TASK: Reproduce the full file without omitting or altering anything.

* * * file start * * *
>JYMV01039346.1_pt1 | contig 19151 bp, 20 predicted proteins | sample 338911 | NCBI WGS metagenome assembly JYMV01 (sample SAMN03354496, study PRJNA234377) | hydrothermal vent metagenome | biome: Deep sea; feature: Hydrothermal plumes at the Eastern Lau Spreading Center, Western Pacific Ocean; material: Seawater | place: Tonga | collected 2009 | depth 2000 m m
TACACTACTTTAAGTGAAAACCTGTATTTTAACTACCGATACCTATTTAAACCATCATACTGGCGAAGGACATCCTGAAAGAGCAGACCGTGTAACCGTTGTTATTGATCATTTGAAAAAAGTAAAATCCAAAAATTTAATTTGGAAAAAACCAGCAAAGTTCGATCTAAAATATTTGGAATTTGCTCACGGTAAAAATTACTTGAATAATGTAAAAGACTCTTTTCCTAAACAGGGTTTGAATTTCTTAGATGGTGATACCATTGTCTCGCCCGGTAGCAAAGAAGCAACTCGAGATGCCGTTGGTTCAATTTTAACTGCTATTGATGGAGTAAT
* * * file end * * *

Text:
>JYMV01039346.1_pt1 | contig 19151 bp, 20 predicted proteins | sample 338911 | NCBI WGS metagenome assembly JYMV01 (sample SAMN03354496, study PRJNA234377) | hydrothermal vent metagenome | biome: Deep sea; feature: Hydrothermal plumes at the Eastern Lau Spreading Center, Western Pacific Ocean; material: Seawater | place: Tonga | collected 2009 | depth 2000 m m
TACACTACTTTAAGTGAAAACCTGTATTTTAACTACCGATACCTATTTAAACCATCATACTGGCGAAGGACATCCTGAAAGAGCAGACCGTGTAACCGTTGTTATTGATCATTTGAAAAAAGTAAAATCCAAAAATTTAATTTGGAAAAAACCAGCAAAGTTCGATCTAAAATATTTGGAATTTGCTCACGGTAAAAATTACTTGAATAATGTAAAAGACTCTTTTCCTAAACAGGGTTTGAATTTCTTAGATGGTGATACCATTGTCTCGCCCGGTAGCAAAGAAGCAACTCGAGATGCCGTTGGTTCAATTTTAACTGCTATTGATGGAGTAAT